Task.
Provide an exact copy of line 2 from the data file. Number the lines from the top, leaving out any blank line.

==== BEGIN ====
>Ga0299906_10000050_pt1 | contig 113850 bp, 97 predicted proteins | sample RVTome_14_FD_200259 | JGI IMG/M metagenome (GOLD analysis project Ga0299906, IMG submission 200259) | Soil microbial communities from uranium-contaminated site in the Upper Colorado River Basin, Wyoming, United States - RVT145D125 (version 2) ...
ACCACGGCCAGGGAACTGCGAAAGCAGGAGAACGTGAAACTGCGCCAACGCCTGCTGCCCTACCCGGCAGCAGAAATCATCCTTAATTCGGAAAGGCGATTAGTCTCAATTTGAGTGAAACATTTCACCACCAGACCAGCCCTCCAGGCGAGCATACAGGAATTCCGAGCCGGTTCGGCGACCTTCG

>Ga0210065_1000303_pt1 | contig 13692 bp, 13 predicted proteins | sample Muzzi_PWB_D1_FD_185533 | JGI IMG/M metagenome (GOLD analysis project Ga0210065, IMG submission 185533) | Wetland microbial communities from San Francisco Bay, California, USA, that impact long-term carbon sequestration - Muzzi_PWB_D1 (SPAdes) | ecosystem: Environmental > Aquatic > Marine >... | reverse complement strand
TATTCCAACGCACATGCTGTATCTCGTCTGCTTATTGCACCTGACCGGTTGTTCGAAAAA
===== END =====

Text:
ACCACGGCCAGGGAACTGCGAAAGCAGGAGAACGTGAAACTGCGCCAACGCCTGCTGCCCTACCCGGCAGCAGAAATCATCCTTAATTCGGAAAGGCGATTAGTCTCAATTTGAGTGAAACATTTCACCACCAGACCAGCCCTCCAGGCGAGCATACAGGAATTCCGAGCCGGTTCGGCGACCTTCG